Quite often our customers will ask us about the different types of steel we sell, and what to look for when picking steel grades, shapes and sizes. While there are many ways to categorize steel, we find it useful to break steel down into four categories (Carbon, Alloy, Stainless and Tool Steel). In this four-part blog series, (Part 2, Part 3, Part 4) we take an in-depth look at some of the most common categories of steels, what makes them different, and what to consider when deciding which type of steel is right for you.
According to the American Iron & Steel Institute (AISI), Steel can be categorized into four basic groups based on the chemical compositions:
There are many different grades of steel that encompass varied properties. These properties can be physical, chemical and environmental.
All steel is composed of iron and carbon. It is the amount of carbon, and the additional alloys that determine the properties of each grade.
Types of Steel can also be classified by a variety of different factors:
- Composition: Carbon range, Alloy, Stainless.
- The production method: Continuous cast, Electric furnace, Etc.
- Finishing method used: Bright Drawn, Black Steel, Cold Drawn (Cold Finished), Etc.
- Form or shape: Bar, Rod, Tube, Pipe, Plate, Sheet, Structural, Etc.
- De-oxidation process (oxygen removed from steelmaking process): Killed & Semi-Killed Steel, Etc.
- Microstructure: Ferritic, Pearlitic, Martensitic, Etc.
- Physical Strength (Per ASTM Standards).
- Heat Treatment: Annealed, Quenched & Tempered, Etc.
- Quality Nomenclature: Commercial Quality, Drawing Quality, Pressure Vessel Quality, Etc.
Steel Numbering Systems
There are two major numbering systems used by the steel industry, the first developed by the American Iron & Steel Institute (AISI), and the second by the Society of Automotive Engineers (SAE). Both of these systems are based on four digit code numbers when identifying the base carbon and alloy steels. There are selections of alloys that have five digit codes instead.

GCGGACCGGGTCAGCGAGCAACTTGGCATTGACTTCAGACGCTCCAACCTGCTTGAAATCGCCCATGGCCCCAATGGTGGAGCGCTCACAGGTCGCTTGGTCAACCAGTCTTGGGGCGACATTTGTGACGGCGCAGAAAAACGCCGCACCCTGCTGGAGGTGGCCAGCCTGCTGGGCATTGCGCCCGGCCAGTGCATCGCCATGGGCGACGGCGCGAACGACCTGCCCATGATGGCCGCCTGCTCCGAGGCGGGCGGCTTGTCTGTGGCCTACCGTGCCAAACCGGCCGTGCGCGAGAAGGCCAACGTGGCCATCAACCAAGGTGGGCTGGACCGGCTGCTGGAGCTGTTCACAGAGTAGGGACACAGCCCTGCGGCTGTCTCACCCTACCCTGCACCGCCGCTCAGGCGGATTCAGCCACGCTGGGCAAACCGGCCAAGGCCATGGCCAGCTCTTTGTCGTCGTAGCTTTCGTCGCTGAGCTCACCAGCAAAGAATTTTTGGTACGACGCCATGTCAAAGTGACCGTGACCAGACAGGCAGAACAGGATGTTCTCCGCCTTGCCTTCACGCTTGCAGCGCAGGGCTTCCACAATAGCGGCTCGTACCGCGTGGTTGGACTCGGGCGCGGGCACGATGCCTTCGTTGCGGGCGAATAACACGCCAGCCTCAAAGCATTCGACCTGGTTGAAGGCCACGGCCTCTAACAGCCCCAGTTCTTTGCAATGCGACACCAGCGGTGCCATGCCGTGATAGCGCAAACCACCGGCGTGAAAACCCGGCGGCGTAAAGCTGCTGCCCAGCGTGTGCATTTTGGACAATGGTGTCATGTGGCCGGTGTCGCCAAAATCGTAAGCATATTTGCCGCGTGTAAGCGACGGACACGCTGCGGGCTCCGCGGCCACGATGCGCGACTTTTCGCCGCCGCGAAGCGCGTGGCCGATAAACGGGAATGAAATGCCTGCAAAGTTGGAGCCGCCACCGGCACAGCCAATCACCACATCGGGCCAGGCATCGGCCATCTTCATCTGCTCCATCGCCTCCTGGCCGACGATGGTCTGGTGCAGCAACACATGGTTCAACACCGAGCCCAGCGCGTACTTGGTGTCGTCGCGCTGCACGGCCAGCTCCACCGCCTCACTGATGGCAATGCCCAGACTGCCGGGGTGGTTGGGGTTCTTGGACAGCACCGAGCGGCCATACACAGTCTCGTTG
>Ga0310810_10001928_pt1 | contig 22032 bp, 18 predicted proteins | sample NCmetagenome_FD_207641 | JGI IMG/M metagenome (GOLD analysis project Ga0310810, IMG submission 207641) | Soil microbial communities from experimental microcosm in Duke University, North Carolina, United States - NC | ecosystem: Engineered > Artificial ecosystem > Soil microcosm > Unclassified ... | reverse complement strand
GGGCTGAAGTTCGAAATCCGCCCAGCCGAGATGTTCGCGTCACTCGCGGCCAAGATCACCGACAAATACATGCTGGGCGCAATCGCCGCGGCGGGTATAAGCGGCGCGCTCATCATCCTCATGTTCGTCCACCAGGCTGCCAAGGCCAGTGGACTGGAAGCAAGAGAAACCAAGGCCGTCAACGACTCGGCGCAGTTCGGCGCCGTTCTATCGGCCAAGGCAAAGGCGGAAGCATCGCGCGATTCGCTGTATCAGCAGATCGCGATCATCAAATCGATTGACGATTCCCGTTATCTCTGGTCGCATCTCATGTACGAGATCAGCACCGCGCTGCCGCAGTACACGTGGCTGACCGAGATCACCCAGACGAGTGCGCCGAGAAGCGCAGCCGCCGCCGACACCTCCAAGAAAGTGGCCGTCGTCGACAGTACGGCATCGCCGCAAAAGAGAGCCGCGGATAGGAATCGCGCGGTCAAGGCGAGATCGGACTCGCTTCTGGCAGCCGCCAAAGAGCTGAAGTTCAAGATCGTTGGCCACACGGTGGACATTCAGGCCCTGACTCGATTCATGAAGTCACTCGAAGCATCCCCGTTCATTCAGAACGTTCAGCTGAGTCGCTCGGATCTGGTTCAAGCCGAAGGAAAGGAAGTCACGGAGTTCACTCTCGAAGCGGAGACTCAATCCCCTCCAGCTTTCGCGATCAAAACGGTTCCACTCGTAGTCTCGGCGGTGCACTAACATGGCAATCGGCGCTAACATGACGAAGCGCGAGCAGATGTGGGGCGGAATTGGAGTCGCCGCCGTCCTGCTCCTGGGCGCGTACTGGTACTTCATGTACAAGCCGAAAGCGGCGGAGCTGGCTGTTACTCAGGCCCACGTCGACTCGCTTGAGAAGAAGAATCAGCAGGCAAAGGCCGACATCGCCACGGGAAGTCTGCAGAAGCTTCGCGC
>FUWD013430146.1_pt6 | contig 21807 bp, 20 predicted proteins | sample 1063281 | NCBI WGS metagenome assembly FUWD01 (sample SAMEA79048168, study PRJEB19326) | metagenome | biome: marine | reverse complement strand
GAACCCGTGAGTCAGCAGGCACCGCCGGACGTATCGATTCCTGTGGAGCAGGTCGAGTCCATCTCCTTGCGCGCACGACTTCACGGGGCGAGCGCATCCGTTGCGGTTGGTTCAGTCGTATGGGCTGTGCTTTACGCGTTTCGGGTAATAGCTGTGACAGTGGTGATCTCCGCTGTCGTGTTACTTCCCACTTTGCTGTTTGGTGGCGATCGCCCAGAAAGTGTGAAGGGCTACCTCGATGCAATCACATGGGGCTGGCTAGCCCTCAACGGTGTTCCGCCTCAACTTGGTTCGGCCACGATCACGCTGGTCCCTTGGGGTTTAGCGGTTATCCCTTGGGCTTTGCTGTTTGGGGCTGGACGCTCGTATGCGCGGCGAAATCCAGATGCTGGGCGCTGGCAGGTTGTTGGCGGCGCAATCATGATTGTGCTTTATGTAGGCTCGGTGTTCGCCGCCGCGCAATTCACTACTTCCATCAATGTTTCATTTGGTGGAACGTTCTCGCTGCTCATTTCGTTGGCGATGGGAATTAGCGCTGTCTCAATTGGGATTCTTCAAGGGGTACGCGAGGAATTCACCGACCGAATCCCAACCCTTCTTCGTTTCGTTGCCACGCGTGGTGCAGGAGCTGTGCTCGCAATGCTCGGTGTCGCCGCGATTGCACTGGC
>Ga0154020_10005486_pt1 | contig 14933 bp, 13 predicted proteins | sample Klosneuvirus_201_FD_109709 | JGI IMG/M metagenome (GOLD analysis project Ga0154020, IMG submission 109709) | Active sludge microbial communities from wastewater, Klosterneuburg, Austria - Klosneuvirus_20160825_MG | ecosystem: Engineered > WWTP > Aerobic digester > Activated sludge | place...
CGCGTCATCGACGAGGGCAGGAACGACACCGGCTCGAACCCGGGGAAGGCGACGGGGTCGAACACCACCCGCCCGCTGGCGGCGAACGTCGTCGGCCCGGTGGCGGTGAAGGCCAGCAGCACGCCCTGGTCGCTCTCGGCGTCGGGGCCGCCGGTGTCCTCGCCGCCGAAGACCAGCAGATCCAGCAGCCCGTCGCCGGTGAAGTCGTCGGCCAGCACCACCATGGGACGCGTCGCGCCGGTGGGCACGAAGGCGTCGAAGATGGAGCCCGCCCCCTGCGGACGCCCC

If the first digit is a one (1) in this designation it indicates a carbon steel. All carbon steels are in this group (1xxx) in both the SAE & AISI system. They are also subdivided into four categories due to particular underlying properties among them. See below:
- Plain Carbon Steel is encompassed within the 10xx series (containing 1.00% Mn maximum)
- Re-Sulfurized Carbon steel is encompassed within the 11xx series
- Re -Sulfurized and Re-Phosphorized Carbon Steel is encompassed within the 12xx series
- Non-Re-Sulfurized High-Manganese (up-to 1.65%) carbon steel is encompassed within the 15xx series.
The first digit on all other alloy steels (under the SAE-AISI system), are then classified as follows:
2 = Nickel steels.
3 = Nickel-chromium steels.
4 = Molybdenum steels.
5 = Chromium steels.
6 = Chromium-vanadium steels.
7 = Tungsten-chromium steels.
8 = Nickel-chromium-molybdenum steels
9 = Silicon-manganese steels and various other SAE grades
The second digit of the series (sometimes but not always) indicates the concentration of the major element in percentiles (1 equals 1%).
The last two digits of the series indicate the carbon concentration to 0.01%.
For example: SAE 4140 indicates a molybdenum steel alloy, containing 1% of molybdenum and 0.40% of carbon.
Carbon Steel can be segregated into three main categories: Low carbon steel (sometimes known as mild steel); Medium carbon steel; and High carbon steel.
Low Carbon Steel (Mild Steel): Typically contain 0.04% to 0.30% carbon content. This is one of the largest groups of Carbon Steel. It covers a great diversity of shapes; from Flat Sheet to Structural Beam. Depending on the desired properties needed, other elements are added or increased. For example: Drawing Quality (DQ) – The carbon level is kept low and Aluminium is added, and for Structural Steel the carbon level is higher and the manganese content is increased.
Medium Carbon Steel: Typically has a carbon range of 0.31% to 0.60%, and a manganese content ranging from .060% to 1.65%. This product is stronger than low carbon steel, and it is more difficult to form, weld and cut. Medium carbon steels are quite often hardened and tempered using heat treatment.
High Carbon Steel: Commonly known as “carbon tool steel” it typically has a carbon range between 0.61% and 1.50%. High carbon steel is very difficult to cut, bend and weld. Once heat treated it becomes extremely hard and brittle.
This article is the first of a four-part series on the different types of steel. Read Part 2 to learn more about Alloy Steel grades and its attributes.
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